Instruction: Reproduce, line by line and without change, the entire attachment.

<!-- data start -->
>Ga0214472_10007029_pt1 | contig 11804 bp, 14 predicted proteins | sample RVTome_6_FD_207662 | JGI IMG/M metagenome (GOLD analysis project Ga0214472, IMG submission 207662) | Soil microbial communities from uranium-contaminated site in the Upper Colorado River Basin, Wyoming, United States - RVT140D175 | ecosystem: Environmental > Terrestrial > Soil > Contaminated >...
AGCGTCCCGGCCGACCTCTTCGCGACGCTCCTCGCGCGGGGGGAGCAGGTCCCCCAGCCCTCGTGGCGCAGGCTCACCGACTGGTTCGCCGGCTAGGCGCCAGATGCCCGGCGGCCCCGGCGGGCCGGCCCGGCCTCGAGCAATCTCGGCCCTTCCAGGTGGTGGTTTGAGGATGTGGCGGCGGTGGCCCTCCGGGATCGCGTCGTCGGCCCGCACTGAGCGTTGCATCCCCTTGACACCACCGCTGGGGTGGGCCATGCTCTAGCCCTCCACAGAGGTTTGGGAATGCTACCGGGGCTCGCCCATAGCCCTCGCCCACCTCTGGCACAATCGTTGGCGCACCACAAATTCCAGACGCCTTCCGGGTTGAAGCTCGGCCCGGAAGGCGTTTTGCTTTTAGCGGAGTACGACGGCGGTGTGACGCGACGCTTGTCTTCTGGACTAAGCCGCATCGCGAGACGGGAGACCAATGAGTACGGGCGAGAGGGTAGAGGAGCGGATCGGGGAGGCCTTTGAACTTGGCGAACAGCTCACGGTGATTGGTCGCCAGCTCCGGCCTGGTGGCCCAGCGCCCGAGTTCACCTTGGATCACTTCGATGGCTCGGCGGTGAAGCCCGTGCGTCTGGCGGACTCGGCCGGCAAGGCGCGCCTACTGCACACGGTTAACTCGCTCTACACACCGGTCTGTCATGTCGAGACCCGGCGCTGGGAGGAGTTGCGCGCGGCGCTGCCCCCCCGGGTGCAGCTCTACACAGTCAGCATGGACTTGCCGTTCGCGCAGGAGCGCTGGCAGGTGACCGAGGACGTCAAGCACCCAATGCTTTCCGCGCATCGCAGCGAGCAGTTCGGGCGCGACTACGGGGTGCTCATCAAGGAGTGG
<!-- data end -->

>Ga0214472_10007029_pt1 | contig 11804 bp, 14 predicted proteins | sample RVTome_6_FD_207662 | JGI IMG/M metagenome (GOLD analysis project Ga0214472, IMG submission 207662) | Soil microbial communities from uranium-contaminated site in the Upper Colorado River Basin, Wyoming, United States - RVT140D175 | ecosystem: Environmental > Terrestrial > Soil > Contaminated >...
AGCGTCCCGGCCGACCTCTTCGCGACGCTCCTCGCGCGGGGGGAGCAGGTCCCCCAGCCCTCGTGGCGCAGGCTCACCGACTGGTTCGCCGGCTAGGCGCCAGATGCCCGGCGGCCCCGGCGGGCCGGCCCGGCCTCGAGCAATCTCGGCCCTTCCAGGTGGTGGTTTGAGGATGTGGCGGCGGTGGCCCTCCGGGATCGCGTCGTCGGCCCGCACTGAGCGTTGCATCCCCTTGACACCACCGCTGGGGTGGGCCATGCTCTAGCCCTCCACAGAGGTTTGGGAATGCTACCGGGGCTCGCCCATAGCCCTCGCCCACCTCTGGCACAATCGTTGGCGCACCACAAATTCCAGACGCCTTCCGGGTTGAAGCTCGGCCCGGAAGGCGTTTTGCTTTTAGCGGAGTACGACGGCGGTGTGACGCGACGCTTGTCTTCTGGACTAAGCCGCATCGCGAGACGGGAGACCAATGAGTACGGGCGAGAGGGTAGAGGAGCGGATCGGGGAGGCCTTTGAACTTGGCGAACAGCTCACGGTGATTGGTCGCCAGCTCCGGCCTGGTGGCCCAGCGCCCGAGTTCACCTTGGATCACTTCGATGGCTCGGCGGTGAAGCCCGTGCGTCTGGCGGACTCGGCCGGCAAGGCGCGCCTACTGCACACGGTTAACTCGCTCTACACACCGGTCTGTCATGTCGAGACCCGGCGCTGGGAGGAGTTGCGCGCGGCGCTGCCCCCCCGGGTGCAGCTCTACACAGTCAGCATGGACTTGCCGTTCGCGCAGGAGCGCTGGCAGGTGACCGAGGACGTCAAGCACCCAATGCTTTCCGCGCATCGCAGCGAGCAGTTCGGGCGCGACTACGGGGTGCTCATCAAGGAGTGG